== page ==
Dir.: Zoltan Fabri (1917-1994); Cast: Zoltan Latinovits, Imre Sinkovits, Marta Fonay, Vera Venczel; Hungary 1969, 95 min.
Zoltan Fabri’s amusing dramatic farce serves as a well-veiled metaphor for Stalinism. Adapting from Istvan Orkeny’s novel ‘Totek’, the Hungarian director was first and foremost a humanist whose films successfully smuggled their subversive subtexts through the censors as here in this lively social satire that couldn’t really offend anyone.
It all takes place during 1942 in a village in Northern Hungary where the peaceful existence of the Toth family comes to an abrupt end with the arrival of their son’s regimental superior, on sick leave. Father Lajos (Sinkovits) the naive head of the fire brigade, his plump wife Mariska (Fonay) and their doting daughter Agika (Venczel) find themselves lodging and entertaining the paranoid war-weary Major Ornagy (Latinovits), catering to his every whim in a bid to promote their son’s army career.
The major really is in a state: the slightest noise makes him jump as he imagines enemy soldiers at every corner and mistakes nighttime shadows for trenches, desperate to avoid them. In an effort to exert control over the locals he puts in place a laborious new system the villages must adhere to involving a series of boxes. Agika develops a crush as chaos reigns and the mentally impaired village postman Gyuri mislays the family’s post, including a letter of vital importance leading to the film’s dramatic finale.
The Toth Family has aged well: its Brechtian narrative serves the farcical content well – the family forced into a futile labour of love while the major is blissfully unaware of the havoc his demanding behaviour is causing. The output of useless boxes is the only direct connection to every-day live under Stalinism, where production of everything but consumer goods was the mantra of the system.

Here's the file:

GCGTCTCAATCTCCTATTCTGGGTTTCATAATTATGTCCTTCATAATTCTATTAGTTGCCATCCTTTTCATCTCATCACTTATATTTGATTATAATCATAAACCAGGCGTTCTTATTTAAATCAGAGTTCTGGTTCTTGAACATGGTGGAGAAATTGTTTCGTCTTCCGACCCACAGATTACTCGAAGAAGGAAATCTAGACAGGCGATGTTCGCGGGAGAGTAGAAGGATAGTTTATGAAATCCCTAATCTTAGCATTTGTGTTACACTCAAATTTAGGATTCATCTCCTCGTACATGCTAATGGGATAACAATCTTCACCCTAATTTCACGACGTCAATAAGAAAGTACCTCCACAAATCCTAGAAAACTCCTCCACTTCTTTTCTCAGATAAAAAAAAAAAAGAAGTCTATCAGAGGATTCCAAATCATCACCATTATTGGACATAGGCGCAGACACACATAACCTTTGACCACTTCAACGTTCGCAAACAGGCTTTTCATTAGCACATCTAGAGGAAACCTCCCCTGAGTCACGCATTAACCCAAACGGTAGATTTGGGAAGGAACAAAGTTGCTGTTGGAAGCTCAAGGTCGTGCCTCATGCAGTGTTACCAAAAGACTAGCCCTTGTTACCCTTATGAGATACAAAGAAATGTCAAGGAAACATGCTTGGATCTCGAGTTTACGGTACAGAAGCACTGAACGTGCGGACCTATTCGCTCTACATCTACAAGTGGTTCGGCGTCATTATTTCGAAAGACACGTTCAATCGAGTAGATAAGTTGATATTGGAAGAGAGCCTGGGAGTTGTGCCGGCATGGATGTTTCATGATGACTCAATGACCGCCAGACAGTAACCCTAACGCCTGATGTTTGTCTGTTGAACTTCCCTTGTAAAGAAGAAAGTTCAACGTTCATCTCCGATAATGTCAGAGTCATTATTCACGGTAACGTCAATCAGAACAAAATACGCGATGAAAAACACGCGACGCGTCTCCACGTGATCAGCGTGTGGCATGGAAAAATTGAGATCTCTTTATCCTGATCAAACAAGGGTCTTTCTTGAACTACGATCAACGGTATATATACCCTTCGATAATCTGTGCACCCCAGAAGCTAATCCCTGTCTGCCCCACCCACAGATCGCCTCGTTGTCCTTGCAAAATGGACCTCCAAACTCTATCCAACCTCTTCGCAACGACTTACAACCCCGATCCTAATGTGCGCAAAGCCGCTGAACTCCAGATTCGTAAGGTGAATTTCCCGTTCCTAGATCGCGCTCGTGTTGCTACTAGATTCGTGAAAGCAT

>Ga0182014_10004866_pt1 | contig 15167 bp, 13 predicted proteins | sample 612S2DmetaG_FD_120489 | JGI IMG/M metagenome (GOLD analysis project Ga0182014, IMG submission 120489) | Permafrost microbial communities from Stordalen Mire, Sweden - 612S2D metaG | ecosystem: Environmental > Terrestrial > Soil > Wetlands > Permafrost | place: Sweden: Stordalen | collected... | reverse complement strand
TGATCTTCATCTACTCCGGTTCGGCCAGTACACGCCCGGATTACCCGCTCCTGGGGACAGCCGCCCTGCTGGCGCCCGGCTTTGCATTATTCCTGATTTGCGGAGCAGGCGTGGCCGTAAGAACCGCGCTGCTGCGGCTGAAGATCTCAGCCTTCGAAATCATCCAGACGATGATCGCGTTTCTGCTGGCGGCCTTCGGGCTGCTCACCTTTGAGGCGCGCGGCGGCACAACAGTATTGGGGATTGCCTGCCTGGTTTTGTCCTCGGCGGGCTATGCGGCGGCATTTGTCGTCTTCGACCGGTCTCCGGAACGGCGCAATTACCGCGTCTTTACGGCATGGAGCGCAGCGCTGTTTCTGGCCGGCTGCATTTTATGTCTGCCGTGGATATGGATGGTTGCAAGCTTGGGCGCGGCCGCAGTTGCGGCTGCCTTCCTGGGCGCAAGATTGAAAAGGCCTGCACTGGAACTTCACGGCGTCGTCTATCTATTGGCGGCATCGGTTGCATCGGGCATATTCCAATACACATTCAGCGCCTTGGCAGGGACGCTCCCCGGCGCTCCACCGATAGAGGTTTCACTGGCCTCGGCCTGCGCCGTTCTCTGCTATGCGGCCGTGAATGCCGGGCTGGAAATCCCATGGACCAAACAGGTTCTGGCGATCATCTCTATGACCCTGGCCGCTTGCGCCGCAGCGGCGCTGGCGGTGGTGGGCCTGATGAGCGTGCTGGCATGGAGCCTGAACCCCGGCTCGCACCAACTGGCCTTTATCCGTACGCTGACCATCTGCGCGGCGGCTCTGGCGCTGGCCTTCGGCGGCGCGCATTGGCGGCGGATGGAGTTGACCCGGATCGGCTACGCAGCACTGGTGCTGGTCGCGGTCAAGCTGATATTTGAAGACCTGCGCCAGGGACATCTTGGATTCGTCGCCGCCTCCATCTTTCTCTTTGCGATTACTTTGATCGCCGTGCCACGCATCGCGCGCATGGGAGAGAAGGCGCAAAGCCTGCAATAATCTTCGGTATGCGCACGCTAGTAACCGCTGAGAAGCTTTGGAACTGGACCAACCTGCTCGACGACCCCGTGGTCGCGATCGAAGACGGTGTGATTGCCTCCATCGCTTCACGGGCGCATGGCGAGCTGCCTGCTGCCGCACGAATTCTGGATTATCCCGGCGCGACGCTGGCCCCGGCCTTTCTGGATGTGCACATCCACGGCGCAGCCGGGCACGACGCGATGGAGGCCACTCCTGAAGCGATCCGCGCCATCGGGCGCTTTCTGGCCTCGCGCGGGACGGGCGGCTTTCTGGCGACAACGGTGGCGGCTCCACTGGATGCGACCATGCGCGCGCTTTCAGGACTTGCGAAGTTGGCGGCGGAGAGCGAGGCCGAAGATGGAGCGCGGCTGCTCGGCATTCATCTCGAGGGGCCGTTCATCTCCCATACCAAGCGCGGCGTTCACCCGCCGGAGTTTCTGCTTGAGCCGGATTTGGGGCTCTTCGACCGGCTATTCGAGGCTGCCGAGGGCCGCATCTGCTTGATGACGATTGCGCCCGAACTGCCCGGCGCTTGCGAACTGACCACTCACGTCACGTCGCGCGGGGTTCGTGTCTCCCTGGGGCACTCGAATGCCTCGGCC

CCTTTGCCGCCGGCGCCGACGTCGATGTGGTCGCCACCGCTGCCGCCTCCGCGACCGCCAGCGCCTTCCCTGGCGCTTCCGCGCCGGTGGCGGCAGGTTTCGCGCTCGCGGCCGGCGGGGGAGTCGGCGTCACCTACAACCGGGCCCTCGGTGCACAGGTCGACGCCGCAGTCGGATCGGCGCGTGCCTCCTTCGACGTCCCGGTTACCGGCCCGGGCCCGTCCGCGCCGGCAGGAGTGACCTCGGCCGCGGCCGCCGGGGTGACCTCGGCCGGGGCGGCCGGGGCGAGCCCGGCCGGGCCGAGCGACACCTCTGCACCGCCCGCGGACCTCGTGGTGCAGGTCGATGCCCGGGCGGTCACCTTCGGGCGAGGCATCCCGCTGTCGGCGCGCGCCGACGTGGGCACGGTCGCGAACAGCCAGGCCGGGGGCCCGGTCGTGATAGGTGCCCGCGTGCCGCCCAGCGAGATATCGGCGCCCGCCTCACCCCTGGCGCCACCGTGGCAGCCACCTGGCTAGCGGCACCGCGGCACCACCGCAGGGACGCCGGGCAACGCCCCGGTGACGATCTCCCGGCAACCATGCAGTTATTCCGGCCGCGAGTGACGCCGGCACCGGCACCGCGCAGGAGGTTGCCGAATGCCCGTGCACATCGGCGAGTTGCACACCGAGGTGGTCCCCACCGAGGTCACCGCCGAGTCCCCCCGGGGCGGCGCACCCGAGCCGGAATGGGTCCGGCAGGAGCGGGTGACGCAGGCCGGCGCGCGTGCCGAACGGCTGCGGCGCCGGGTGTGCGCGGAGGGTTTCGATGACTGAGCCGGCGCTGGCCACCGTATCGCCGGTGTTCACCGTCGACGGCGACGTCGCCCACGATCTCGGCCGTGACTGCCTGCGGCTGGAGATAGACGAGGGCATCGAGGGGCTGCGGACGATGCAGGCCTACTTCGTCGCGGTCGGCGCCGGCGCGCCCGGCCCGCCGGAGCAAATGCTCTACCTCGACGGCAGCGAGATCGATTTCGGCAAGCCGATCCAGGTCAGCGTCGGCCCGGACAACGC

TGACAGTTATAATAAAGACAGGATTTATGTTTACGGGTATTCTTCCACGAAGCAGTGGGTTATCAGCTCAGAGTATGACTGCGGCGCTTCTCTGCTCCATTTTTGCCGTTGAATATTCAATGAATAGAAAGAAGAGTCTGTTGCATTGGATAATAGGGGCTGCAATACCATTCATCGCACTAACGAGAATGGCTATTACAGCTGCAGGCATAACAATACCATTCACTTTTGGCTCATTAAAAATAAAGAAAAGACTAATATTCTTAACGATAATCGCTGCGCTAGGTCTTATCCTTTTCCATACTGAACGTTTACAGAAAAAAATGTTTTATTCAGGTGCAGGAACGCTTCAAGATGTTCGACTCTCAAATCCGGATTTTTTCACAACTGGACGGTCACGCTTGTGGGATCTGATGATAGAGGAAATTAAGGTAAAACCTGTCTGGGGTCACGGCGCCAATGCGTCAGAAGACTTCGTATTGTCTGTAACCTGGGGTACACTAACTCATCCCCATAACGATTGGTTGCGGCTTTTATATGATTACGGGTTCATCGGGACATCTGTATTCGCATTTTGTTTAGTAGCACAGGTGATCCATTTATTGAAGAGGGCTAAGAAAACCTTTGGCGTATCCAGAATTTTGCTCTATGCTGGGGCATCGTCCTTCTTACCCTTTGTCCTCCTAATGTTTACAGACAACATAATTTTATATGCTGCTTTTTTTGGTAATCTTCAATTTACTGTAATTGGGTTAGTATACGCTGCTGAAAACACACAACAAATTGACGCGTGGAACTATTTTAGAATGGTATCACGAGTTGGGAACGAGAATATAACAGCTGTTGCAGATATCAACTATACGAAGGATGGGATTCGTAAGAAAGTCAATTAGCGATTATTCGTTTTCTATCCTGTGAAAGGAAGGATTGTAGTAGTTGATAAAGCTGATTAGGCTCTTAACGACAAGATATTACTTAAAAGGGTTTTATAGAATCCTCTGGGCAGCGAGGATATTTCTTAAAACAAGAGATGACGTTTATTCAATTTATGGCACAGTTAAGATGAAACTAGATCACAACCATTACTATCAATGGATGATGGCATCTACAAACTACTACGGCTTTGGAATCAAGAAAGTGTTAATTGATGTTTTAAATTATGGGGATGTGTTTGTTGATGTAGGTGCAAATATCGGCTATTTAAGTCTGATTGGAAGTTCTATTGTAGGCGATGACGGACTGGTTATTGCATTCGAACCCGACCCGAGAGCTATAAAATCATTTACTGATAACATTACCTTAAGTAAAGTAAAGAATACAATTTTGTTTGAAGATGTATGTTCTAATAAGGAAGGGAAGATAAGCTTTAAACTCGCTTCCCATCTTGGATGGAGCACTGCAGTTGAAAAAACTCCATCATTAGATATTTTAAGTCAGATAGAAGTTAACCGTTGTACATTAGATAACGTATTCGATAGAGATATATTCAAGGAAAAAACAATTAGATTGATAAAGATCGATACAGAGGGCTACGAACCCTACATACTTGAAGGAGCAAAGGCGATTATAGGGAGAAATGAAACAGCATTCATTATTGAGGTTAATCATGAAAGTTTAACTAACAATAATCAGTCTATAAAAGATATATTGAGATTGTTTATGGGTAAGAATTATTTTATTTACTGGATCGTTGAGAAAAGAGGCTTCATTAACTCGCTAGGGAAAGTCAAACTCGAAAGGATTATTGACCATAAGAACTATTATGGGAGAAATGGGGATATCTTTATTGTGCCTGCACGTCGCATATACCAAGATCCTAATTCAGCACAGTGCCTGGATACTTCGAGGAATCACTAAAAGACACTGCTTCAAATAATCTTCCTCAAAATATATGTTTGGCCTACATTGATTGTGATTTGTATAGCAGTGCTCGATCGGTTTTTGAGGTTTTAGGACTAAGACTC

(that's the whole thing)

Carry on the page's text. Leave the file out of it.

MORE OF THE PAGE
DoP Györgi Illes painterly images and saturated prime colours give the film a traditional, almost fairytale feel. Fabri’s classical approach helped him package his messages discretely – never attracting the same negative attention from the authorities as Miklòs Janscò with his eye-catching modernist style. But the death of Communism also marked the end of Fabri’s output. His final feature Housewarming was made in 1983. AS
Dir.: Robert Sedlacek; Cast: Victor Zavadi, Denisa Baresova, Zuzana Bydzovska, Kristina Kanatova; Czech Republic 2018, 124 min.
Robert Sedlacek (Rule of Lies) transforms Eva Kanturkova’s concise script into a complex psychological study of the Czech hero and political activist Jan Palach who killed himself in January 1969 in protest of the Soviet invasion of his country in August of the previous year. Palach’s death was a particularly horrific one but director and writer steer away from hagiography, sensationalism or dry political drama to tell the human story exploring the complex personality and motives of the 20-year old student of history and philosophy.
1968 saw students all over the world on the barricades: in Paris, Berlin, Berkeley and Mexico City, where hundreds were shot just before the start of the Olympic Games. In Prague, students were the backbone of the resistance movement against the Soviet tanks, which rolled into Prague ending the Prague Spring of Prime Minister Dubcek, and dragging the country back into soulless, authoritarian Stalinism. The Prague students shared with their counterparts abroad, a love of spontaneous action and a lack of long-term strategy. They also fatally underestimated the powers they opposed. But theirs was not only an uprising against the state, but also against the values of their parent generation. In the case of Jan Palach, the target was his mother Libuse (Bydzovska), who lived in the small town of Vsetaty. She was hardly a staunch supporter of the communist regime, but having seen her husband, an entrepreneur, being punished by the authorities, she towed the line in order to make her son’s life easier. Since Jan’s father was classified as a bourgeois, only his mother’s ‘class-conscious’ behaviour made it possible for him to study at the Charles University of Prague. Whilst Jan was extremely obedient for his age – when he visited with his girl friend Helenka (Baresova), he slept in a separate bed, before Helenka asked him to join her – but deep down he blamed Libuse for her appeasement of the regime; and even the early death of his father, who lost his business and his drive. This did not prevent him from downing a puppy born to his beloved childhood dog Lassie. They could only find homes for the rest of the litter, so he obeyed his mother’s orders.